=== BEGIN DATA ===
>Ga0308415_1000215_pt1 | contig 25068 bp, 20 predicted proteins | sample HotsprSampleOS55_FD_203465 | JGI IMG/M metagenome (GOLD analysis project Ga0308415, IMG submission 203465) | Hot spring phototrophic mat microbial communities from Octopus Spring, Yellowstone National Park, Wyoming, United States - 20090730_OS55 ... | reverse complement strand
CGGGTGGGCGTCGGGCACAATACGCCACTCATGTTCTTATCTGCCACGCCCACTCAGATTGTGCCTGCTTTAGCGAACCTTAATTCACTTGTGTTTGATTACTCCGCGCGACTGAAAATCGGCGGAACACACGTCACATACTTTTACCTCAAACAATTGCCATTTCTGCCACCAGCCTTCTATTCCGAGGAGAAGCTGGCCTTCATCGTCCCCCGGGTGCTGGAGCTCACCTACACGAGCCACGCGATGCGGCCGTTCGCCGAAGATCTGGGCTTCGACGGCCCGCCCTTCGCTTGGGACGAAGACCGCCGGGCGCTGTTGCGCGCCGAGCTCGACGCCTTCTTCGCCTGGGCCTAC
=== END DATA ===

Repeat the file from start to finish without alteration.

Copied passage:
>Ga0308415_1000215_pt1 | contig 25068 bp, 20 predicted proteins | sample HotsprSampleOS55_FD_203465 | JGI IMG/M metagenome (GOLD analysis project Ga0308415, IMG submission 203465) | Hot spring phototrophic mat microbial communities from Octopus Spring, Yellowstone National Park, Wyoming, United States - 20090730_OS55 ... | reverse complement strand
CGGGTGGGCGTCGGGCACAATACGCCACTCATGTTCTTATCTGCCACGCCCACTCAGATTGTGCCTGCTTTAGCGAACCTTAATTCACTTGTGTTTGATTACTCCGCGCGACTGAAAATCGGCGGAACACACGTCACATACTTTTACCTCAAACAATTGCCATTTCTGCCACCAGCCTTCTATTCCGAGGAGAAGCTGGCCTTCATCGTCCCCCGGGTGCTGGAGCTCACCTACACGAGCCACGCGATGCGGCCGTTCGCCGAAGATCTGGGCTTCGACGGCCCGCCCTTCGCTTGGGACGAAGACCGCCGGGCGCTGTTGCGCGCCGAGCTCGACGCCTTCTTCGCCTGGGCCTAC